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Can the public sphere of politics, economy and legislation actually learn something from the way a business is being run? Most would say no – as corporations are on the front line when it comes to pollution, unequal work environments etc. And also as most of the corporations that exist, are solely focused on profit, however ‘green’ they might claim to be. But there are actually companies that are based on or developing new ways of working from a perspective of Equality. One of those companies is the very successful corporation behind the Gore-tex fabric. In this company there are no bosses or employees. Everyone working there are associates and are expected to take self-responsibility with regards to the work they are doing. This creates a unique work environment for everyone involved and their results are unprecedented. When discussing the foundation for creating a new political, social and financial system of Equality – a model like W.L Gore’s might be worthy considering. ‘Famous for tearing up the management rulebook, WL Gore operates without bosses in an environment where trust, freedom and innovation are prized. Little surprise then that the hi-tech pioneer’s staff are so loyal’ ‘In 2009, for the twelfth consecutive year, W. L. Gore & Associates, Inc. earned a position on Fortune magazine’s annual list of the U.S. “100 Best Companies to Work For.”[6] Its European operations have also earned similar honors. Gore UK has been named seven times by London’s The Sunday Times as one of the “Best Companies to Work For.”[7] In 2009, Gore Germany ranked eighth in the “100 Best Places to Work in Germany” among mid-sized companies.[8] Gore Italy ranked sixth among the “35 Best Places to Work in Italy.”[9] Gore France topped the list of “Best Workplaces in France”[10] while Gore Scandinavia ranked fourth among small companies on the list of “Best Workplaces in Sweden.”[11] Gore was listed 12th on the “50 Best Large Workplaces in Europe 2009.”[12] An important factor in this recognition is Gore’s unique culture, which evolved from the company’s success with small teams during its early years. This approach to business was based on Bill Gore’s experience with “task force teams” while he was employed at the DuPont Company. Such groups were formed at DuPont on an ad hoc basis to attack problem situations. They were usually multidisciplinary and typically operated for short periods of time outside of the company’s formal management hierarchy. Bill Gore first presented the concept of a “lattice” organization to Gore associates in 1967. He later refined his ideas and presented what he termed “culture principles” in a paper entitled “The Lattice Organization – A Philosophy of Enterprise.” It was distributed to Gore associates in 1976.[13] Unlike the traditional management structure that Bill Gore had experienced at DuPont, he proposed a flat, lattice-like organizational structure where everyone shares the same title of “associate.” There are neither chains of command nor predetermined channels of communication. Leaders replace the idea of “bosses.” Associates choose to follow leaders rather than have bosses assigned to them. Associate contribution reviews are based on a peer-level rating system. Bill Gore articulated four culture principles that he called freedom, fairness, commitment and waterline: * Associates have the freedom to encourage, help, and allow other associates to grow in knowledge, skill, and scope of responsibility * Associates should demonstrate fairness to each other and everyone with whom they come in contact * Associates are provided the ability to make one’s own commitments and are expected to keep them * A waterline situation involves consultation with other associates before undertaking actions that could impact the reputation or profitability of the company and otherwise “sink the ship.” In the lattice organization, associates are encouraged to communicate directly with each other and are accountable to fellow members of their teams. Hands-on product innovation and prototyping are encouraged. Teams typically organize around opportunities, new product concepts, or businesses. As teams evolve, leaders frequently emerge as they gain followership. This unusual organizational structure and culture has been shown to be a significant contributor to associate satisfaction and retention.[14]’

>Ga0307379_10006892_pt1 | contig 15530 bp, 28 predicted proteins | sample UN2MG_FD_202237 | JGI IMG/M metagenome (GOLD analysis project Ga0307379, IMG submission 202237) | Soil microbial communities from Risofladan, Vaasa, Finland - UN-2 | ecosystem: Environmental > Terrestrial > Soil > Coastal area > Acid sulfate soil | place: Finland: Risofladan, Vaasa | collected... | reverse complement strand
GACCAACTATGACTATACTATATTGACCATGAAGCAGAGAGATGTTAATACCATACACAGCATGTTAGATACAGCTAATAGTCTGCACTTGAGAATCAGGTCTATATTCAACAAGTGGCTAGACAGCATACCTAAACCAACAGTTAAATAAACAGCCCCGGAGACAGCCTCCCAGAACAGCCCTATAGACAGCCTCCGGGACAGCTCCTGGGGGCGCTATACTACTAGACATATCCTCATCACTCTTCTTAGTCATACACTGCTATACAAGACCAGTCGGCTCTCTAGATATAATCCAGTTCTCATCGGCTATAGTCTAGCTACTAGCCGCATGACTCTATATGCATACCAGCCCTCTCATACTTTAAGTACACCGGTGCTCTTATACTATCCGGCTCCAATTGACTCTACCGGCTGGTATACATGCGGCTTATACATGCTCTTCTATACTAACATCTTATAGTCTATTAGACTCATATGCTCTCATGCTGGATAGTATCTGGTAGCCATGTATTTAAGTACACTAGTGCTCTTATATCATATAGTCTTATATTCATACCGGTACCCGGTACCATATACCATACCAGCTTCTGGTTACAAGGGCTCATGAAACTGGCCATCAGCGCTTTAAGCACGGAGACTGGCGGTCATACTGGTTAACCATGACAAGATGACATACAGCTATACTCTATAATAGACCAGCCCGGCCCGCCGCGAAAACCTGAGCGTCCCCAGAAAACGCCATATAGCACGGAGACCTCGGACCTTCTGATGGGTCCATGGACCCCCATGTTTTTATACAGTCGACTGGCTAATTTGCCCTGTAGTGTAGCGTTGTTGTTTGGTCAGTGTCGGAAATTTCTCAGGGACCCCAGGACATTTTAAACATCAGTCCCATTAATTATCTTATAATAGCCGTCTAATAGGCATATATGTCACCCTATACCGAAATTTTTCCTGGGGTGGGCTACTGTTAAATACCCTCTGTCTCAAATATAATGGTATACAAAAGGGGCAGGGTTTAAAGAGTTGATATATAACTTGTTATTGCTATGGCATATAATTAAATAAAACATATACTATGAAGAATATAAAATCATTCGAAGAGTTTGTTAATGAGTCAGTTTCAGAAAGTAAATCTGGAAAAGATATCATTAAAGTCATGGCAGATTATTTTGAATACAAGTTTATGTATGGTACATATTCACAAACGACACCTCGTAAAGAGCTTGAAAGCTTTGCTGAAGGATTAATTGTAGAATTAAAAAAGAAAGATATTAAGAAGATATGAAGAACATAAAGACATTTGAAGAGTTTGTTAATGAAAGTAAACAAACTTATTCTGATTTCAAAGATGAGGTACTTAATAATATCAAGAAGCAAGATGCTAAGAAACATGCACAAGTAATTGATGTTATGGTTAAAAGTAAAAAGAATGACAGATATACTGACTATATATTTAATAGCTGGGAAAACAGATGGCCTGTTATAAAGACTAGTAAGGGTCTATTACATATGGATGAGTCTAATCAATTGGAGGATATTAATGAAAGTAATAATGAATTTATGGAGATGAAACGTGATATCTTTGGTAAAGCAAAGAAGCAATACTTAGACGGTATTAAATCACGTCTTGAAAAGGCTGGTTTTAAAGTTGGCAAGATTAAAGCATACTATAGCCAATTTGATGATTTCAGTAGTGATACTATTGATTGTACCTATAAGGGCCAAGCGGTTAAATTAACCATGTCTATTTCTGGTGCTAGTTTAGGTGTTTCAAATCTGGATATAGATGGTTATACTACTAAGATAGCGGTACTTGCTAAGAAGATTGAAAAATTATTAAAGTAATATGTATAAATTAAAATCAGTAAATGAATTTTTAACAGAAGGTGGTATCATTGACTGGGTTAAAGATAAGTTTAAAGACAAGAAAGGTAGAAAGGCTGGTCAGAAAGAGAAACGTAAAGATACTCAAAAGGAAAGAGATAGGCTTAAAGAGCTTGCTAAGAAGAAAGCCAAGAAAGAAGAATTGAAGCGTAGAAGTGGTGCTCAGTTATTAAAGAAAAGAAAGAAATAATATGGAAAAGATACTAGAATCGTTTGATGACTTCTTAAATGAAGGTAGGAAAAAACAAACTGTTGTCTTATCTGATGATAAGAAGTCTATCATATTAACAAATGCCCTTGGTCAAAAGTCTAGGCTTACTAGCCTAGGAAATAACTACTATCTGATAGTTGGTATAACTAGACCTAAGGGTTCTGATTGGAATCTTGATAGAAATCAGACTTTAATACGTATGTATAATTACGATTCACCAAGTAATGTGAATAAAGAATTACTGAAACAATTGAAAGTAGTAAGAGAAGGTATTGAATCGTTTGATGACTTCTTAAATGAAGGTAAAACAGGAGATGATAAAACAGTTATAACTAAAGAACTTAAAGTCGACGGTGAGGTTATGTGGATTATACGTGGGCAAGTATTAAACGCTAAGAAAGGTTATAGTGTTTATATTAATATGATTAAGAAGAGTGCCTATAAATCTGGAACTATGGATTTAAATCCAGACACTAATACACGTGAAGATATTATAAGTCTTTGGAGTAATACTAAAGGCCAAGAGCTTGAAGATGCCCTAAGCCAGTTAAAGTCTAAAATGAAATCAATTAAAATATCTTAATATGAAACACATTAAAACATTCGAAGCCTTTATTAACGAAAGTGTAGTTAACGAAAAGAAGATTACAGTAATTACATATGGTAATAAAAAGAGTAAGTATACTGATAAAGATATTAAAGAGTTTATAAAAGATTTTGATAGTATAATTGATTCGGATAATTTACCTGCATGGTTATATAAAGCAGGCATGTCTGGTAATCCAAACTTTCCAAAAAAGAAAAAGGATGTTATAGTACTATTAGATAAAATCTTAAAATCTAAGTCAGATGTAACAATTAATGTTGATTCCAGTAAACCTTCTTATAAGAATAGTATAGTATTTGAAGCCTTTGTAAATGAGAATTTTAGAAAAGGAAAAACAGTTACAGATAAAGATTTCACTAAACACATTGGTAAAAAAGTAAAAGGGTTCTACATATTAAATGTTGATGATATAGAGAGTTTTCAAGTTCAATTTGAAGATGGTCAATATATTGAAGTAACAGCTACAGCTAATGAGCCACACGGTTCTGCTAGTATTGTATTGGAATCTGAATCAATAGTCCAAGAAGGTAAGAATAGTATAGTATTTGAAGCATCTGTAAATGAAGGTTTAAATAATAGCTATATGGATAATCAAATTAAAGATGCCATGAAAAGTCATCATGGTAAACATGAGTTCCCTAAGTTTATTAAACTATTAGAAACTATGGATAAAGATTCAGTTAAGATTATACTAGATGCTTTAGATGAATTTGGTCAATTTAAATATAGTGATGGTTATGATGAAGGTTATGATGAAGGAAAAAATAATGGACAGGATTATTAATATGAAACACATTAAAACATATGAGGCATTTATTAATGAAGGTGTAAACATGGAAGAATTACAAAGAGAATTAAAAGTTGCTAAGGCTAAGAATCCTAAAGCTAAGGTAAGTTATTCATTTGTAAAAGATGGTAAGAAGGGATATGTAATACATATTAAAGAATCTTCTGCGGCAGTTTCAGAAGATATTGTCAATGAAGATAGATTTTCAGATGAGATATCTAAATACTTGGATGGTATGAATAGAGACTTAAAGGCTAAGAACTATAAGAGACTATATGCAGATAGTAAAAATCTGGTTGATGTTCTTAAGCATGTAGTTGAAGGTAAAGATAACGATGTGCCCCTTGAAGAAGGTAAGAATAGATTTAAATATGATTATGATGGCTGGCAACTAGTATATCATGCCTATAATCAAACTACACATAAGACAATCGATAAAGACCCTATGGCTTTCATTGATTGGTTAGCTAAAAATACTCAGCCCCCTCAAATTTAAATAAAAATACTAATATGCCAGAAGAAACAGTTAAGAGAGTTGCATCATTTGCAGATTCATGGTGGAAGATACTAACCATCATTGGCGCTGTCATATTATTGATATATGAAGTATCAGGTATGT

Source: http://en.wikipedia.org/wiki/W._L._Gore_and_Associates#Gore_Culture


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